2.3 Inverse proportion
In Section 2.2 you saw that direct proportion described relationships between two quantities, where as one increased, so did the other. Sometimes as one quantity increases the other decreases instead of increasing. This is called indirect proportion. Team tasks are often an example of this. The time taken to do a job is indirectly proportional to the number of people in the team.
A difficulty with the real-life context of such problems is that, in many cases, it is hard to believe that people working in a team will work at the same rate regardless of the size of the team, unless the team work independently, i.e. ‘in parallel’. The main idea behind this type of problem is that increasing the number of people working decreases the time taken to complete the task. (An obvious exception to this is decision-making in a committee: if two people can reach a decision in an hour, four people are liable to take twice as long!)
Such problems can be compared with certain problems involving speed: doubling the number of people working is the same as doubling the speed at which the team work. In either case the time is halved. It is useful to find out how long it would take one person to do the whole job, then divide by the number of people sharing the work. This is a good approach to most indirect proportion problems.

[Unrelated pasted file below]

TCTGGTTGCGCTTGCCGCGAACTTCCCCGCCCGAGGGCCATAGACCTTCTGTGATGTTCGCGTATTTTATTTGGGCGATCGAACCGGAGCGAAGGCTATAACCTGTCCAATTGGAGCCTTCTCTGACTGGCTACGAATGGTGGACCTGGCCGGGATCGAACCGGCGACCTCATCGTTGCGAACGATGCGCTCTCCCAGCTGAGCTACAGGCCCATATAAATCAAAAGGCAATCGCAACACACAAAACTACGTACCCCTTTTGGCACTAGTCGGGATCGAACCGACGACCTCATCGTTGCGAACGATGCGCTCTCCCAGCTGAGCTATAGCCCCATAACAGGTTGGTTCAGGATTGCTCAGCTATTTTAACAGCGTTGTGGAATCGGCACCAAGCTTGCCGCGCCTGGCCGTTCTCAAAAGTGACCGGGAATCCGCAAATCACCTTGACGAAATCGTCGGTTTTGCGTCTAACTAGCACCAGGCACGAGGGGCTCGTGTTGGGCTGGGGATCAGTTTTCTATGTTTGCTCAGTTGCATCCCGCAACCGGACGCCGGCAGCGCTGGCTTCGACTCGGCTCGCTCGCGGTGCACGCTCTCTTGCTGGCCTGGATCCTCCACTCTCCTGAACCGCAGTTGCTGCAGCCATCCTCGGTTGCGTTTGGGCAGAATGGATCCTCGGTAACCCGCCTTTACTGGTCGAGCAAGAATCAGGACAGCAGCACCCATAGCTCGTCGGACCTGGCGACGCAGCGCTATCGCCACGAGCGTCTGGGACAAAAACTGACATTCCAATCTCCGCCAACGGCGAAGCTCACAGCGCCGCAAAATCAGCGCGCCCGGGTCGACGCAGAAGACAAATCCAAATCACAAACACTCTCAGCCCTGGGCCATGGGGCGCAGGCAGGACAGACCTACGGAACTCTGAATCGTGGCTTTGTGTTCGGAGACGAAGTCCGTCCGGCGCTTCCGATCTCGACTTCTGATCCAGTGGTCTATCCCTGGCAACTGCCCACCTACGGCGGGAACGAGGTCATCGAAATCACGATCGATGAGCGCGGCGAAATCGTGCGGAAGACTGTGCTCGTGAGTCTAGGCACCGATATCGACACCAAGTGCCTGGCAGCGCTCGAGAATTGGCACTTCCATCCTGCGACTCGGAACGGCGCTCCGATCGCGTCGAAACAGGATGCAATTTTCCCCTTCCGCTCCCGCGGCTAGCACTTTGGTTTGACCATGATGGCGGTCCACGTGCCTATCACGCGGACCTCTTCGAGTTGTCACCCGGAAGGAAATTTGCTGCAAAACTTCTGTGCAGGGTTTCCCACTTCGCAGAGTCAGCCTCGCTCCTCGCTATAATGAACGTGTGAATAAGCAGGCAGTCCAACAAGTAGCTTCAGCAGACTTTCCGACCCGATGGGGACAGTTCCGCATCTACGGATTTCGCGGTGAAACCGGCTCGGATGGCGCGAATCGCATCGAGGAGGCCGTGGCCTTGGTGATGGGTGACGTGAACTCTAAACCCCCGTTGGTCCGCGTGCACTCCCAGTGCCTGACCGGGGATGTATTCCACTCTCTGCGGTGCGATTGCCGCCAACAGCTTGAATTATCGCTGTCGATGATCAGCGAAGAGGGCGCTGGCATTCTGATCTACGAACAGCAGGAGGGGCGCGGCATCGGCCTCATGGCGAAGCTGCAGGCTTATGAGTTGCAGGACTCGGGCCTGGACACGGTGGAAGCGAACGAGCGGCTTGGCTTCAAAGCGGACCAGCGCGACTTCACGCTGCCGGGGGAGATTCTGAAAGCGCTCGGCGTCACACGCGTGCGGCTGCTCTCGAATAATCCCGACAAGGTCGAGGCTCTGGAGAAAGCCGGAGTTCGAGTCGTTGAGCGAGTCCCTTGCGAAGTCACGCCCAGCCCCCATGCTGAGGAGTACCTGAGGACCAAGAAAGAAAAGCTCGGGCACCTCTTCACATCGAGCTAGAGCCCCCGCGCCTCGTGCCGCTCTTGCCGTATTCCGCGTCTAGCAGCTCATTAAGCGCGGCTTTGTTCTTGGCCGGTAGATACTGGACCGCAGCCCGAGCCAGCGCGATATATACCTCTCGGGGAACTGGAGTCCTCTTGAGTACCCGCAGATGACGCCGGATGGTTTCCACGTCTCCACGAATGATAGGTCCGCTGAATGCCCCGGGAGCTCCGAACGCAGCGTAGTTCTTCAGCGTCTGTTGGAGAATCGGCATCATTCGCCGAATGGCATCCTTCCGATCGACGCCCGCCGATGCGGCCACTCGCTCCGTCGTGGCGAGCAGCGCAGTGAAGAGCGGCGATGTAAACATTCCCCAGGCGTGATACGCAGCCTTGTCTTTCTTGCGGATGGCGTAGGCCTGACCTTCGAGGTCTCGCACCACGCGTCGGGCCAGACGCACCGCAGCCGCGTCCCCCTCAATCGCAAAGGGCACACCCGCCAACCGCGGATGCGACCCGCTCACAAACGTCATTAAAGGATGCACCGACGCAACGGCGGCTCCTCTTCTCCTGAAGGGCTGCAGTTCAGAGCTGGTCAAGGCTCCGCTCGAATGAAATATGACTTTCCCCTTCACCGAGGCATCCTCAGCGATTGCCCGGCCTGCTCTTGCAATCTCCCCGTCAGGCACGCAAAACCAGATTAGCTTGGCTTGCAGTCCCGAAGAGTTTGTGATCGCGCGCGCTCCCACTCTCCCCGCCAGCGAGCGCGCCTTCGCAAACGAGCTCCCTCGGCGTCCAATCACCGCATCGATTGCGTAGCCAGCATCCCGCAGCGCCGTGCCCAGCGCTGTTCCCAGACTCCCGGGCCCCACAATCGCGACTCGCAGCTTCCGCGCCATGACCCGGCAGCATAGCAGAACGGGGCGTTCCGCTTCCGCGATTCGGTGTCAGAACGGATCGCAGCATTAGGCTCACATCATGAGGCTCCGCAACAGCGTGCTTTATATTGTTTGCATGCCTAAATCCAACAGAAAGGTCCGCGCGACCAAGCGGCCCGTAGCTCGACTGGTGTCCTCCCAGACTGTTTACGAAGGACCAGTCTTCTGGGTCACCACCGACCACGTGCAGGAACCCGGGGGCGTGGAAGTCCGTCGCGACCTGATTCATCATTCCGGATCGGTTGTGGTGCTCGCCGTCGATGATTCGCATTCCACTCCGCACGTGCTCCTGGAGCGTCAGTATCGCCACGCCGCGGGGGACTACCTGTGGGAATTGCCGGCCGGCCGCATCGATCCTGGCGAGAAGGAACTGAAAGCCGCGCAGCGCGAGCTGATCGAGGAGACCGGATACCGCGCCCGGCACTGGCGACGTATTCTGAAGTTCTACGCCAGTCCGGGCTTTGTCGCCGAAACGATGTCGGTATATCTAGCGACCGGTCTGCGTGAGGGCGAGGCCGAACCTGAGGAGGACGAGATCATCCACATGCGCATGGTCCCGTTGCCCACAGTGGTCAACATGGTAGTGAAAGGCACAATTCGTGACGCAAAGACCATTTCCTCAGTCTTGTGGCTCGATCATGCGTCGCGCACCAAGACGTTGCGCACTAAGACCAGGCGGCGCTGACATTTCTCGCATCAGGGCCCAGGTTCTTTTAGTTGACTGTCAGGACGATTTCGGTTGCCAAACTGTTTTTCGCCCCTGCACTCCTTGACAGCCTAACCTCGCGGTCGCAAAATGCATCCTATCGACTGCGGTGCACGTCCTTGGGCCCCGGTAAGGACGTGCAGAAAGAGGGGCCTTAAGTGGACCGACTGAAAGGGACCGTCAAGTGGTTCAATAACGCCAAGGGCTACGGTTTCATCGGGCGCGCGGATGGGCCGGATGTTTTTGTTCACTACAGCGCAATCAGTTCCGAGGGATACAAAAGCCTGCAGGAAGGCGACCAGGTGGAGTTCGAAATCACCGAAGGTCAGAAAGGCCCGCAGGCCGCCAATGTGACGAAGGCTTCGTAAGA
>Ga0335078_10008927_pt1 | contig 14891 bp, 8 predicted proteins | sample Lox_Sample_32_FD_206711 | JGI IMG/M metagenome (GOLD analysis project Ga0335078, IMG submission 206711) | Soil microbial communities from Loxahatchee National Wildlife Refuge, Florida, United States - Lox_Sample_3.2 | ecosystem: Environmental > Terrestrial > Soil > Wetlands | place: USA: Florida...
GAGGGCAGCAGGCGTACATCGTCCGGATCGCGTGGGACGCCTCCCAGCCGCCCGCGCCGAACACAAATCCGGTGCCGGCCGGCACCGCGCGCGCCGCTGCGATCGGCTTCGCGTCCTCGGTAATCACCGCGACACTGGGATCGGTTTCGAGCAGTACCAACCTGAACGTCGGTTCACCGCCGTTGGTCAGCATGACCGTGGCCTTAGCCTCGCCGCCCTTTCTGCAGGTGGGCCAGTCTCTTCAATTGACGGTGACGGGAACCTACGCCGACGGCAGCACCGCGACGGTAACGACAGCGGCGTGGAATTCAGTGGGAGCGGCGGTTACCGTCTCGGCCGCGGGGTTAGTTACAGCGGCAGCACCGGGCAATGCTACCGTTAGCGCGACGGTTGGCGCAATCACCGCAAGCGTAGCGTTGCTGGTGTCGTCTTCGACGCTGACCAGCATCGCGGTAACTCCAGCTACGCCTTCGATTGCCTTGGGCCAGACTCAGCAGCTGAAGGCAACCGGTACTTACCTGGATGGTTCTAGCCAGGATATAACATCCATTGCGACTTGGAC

A team of five people can deliver leaflets to every house on a housing estate in three hours. How long will it take a team of just two people?
It will take one person five times as long as a team of five people. (If you find this hard to accept, imagine that the estate consists of five streets, and that each person delivers leaflets to one of these streets in the three hours.) So each street takes 3 hours to leaflet. It would take one person 5 × 3 hours to leaflet all five.
So it takes one person 15 hours to deliver leaflets to the whole estate. Two people will take half this time, so two people take hours.
(As a check: you would expect two people to take longer than five.)